Ex Katana Technologies, Virtual Iron Software is doing some interesting moves to put itself as the only true VMware competitor on the market. Nor XEN (at least until the project won’t be able to virtualize Microsoft operating systems) neither Microsoft are actually able to provide a virtualization solution as complete as the one VMware offers since years.
The upcoming Virtual Iron product, Real-Time Infrastructure (RTI), claims to be able to compete VMware products and the company already did some important moves to support this announcement.
Quoting from Linux Business Week:
Chris Stone, late vice-chairman of Novell responsible for its acquisition of SUSE and Ximian, has surfaced on the shiny new advisory board of Virtual Iron Software Inc, a start-up virtual computing platform outfit in Acton, Massachusetts that has also joined OSDL intending to participate in its Data Center Linux working group.
Virtual Iron says it’s going to deliver an enterprise-class virtual computing platform that enables what it calls a Real-Time Infrastructure (RTI) for rapid resource deployment, lower TCO and freedom from proprietary lock-in.
It claims it can virtualize anything from a fraction of a processor to large-scale multiprocessors. It’s supposed to show off what it’s got at the upcoming Demo and LinuxWorld shows next week.
The company was founded in 2003 under the name Katana Technology Inc by chief scientist Alex Vasilevsky, a grid pioneer and Thinking Machines veteran, along with CTO and head of business development Scott Davis, the former CTO of Mangosoft who in his youth was technical director of DEC’s VAXCluster, VMS Volume Shadowing and DEC’s NT clustering technology.
They thinks they can “reinvent how server technology is utilized in the data center.” Evidently so do Highland Capital Partners, Goldman Sachs and Matrix Partners, which stuffed $20 million in the company.
Virtual Iron has itself a new CEO and president, John Thibault, who previously held the same offices at GeoTel Communications Corporation, the call-center software house that Cisco acquired for $2 billion in 1999 after Thibault took it public. Thibault, who ran for state senator in November and lost, took over from Davis last month.
Besides Stone, Virtual Iron’s glittery advisory board includes Steve Beckhardt, a former IBM distinguished engineer who as co-founder of Ray Ozzie’s Iris Associates helped develop Lotus Notes and Domino and at DEC was a principal architect of the seminal VAXCluster; Dr John Carter, University of Utah professor and researcher into memory coherence, scalable data management an large-scale multiprocessor architectures; Dr Charles Leiserson, MIT professor and head of MIT’s Computer Science and Artificial Intelligence Lab’s Supercomputing Group; Billy Marshall, Red Hat’s former VP of North American sales; and Richard Napolitano, the former CEO of Pirus Networks, the storage virtualization start-up Sun acquired for N1. Napolitano is now president of US sales for Sun.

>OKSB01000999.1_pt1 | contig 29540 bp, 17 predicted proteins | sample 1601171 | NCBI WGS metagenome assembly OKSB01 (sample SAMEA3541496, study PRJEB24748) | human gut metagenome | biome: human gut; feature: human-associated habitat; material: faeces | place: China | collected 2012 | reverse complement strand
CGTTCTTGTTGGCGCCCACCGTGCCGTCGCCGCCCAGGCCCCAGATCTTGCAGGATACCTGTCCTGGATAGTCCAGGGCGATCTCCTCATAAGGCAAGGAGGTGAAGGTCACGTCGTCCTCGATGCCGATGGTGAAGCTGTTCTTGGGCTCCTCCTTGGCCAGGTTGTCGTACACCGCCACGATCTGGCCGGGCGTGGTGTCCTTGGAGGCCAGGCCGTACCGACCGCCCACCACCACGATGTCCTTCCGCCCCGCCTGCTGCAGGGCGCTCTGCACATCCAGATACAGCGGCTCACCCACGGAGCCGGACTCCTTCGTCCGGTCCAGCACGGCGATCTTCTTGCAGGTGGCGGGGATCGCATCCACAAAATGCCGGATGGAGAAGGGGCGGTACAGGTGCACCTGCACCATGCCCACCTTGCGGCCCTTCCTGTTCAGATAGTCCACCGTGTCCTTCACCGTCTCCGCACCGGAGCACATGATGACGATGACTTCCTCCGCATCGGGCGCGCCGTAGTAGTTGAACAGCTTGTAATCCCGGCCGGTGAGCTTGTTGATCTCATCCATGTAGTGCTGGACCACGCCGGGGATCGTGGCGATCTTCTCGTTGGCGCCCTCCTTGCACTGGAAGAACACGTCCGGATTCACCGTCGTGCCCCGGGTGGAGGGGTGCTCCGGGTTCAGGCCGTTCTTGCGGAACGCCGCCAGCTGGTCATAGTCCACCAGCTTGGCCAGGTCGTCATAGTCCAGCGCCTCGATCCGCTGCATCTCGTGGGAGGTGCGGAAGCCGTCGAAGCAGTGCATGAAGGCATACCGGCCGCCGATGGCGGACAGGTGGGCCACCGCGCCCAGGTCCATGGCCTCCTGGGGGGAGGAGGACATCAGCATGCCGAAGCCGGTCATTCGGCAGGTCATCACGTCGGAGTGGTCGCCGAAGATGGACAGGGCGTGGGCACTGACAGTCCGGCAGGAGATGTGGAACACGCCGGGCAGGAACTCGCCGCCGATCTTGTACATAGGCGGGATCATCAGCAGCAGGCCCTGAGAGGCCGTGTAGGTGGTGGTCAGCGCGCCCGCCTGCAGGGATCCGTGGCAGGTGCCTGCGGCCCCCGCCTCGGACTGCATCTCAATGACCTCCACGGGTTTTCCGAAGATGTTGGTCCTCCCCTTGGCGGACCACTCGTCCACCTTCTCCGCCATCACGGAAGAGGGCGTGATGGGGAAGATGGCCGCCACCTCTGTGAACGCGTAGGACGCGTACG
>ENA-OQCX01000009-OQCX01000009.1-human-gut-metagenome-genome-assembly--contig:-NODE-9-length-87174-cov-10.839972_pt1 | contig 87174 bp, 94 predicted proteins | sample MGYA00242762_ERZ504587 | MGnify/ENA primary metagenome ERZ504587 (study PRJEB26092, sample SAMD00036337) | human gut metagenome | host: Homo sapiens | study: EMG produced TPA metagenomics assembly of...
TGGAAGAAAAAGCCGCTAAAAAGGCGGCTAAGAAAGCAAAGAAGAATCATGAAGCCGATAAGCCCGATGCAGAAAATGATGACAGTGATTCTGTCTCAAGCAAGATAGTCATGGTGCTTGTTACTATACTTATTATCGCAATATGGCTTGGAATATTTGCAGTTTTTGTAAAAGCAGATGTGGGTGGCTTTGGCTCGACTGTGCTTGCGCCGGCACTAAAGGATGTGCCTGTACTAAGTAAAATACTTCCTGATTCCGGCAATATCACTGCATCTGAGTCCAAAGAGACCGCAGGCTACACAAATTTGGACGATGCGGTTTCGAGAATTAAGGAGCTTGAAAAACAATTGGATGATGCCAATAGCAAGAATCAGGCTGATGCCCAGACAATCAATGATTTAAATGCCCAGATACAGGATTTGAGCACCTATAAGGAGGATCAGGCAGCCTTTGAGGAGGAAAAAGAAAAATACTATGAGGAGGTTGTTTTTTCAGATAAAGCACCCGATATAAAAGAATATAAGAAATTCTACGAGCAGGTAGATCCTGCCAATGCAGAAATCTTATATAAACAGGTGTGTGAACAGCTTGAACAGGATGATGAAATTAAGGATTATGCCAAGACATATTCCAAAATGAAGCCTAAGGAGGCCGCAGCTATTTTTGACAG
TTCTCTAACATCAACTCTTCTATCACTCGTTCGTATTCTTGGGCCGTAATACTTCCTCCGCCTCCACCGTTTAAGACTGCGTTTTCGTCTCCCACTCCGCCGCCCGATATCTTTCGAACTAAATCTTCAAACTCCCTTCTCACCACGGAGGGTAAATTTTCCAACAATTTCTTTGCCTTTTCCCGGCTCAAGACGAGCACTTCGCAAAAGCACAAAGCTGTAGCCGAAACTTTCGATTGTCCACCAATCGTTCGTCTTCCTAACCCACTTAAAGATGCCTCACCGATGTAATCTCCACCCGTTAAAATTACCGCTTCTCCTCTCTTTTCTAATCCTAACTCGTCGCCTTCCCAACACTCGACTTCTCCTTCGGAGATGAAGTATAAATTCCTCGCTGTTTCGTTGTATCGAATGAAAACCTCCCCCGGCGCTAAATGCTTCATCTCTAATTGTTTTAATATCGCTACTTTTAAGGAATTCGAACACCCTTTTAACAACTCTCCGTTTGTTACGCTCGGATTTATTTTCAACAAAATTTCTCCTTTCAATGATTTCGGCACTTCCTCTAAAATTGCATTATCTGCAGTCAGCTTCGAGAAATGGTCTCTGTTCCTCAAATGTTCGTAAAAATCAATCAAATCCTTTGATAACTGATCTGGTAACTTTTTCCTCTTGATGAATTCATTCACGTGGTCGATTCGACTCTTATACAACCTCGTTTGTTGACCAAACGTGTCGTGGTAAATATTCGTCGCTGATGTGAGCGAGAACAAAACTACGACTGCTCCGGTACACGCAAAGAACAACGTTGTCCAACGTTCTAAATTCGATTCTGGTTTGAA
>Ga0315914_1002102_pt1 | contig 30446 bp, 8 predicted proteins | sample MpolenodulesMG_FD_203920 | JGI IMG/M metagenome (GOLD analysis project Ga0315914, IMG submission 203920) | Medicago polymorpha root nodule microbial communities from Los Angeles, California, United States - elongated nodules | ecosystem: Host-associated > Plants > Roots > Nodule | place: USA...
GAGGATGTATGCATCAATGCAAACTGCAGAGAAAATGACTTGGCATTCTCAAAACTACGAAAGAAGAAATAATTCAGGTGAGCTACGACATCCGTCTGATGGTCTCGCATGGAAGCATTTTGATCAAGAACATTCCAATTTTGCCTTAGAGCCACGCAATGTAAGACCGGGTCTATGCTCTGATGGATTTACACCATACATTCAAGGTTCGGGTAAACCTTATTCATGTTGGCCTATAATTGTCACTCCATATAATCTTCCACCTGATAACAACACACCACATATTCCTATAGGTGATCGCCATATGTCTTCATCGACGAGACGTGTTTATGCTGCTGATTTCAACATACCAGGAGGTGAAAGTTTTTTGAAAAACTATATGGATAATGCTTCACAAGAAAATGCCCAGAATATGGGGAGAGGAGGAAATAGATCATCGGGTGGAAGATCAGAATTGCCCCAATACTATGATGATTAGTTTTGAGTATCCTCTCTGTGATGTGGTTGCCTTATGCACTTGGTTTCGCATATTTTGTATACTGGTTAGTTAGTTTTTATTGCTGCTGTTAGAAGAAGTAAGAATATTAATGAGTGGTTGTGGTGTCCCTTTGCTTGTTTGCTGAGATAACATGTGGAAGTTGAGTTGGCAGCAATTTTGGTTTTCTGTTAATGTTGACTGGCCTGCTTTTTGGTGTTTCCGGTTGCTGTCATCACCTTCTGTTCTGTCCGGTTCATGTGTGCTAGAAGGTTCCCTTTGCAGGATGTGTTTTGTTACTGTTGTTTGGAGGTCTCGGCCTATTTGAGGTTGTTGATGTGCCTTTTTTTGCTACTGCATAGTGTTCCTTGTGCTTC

These guys are supposed to guide the start-up’s marketing strategy and technical direction, advising on partnerships and customer requirements.
Quoting from official announcement:
The Open Source Development Labs (OSDL), a global consortium dedicated to accelerating the adoption of Linux, today announced that Virtual Iron has joined OSDL and will participate in the lab’s Data Center Linux (DCL) working group.
Founded in 2003 by computer industry innovators Scott Davis and Alex Vasilevsky, Virtual Iron Software will deliver an enterprise-class virtual computing platform enabling customers to implement a Real-Time Infrastructure (RTI) – creating more flexible, rapid resource deployment and significantly lowering total cost of ownership and ensuring that enterprises are not locked into proprietary architectures and solutions. Based on open standards, this innovative software platform dynamically creates “virtual servers” from any number of physical servers – from a fraction of a processor to large-scale multi processors.
“Linux continues to gain momentum and market share in the corporate datacenter and we are committed to working with the open source community to further its acceptance,” said Scott Davis, executive vice president, CTO, Virtual Iron Software “We believe that our experience in building a comprehensive virtualization platform specifically for Linux will provide valuable benefits back to OSDL and we look forward to joining with the Data Center Linux working group to further advance adoption of Linux in the enterprise.”
“As enterprises move from legacy systems to Linux servers at the core of the network, OSDL will benefit from the expertise of enterprise infrastructure software companies,” said Stuart Cohen, CEO of OSDL. “We’re delighted that Virtual Iron is joining OSDL and we are eager to work with their team.”
I hope someone from Virtual Iron is reading my blog and would contact me for an early technology preview.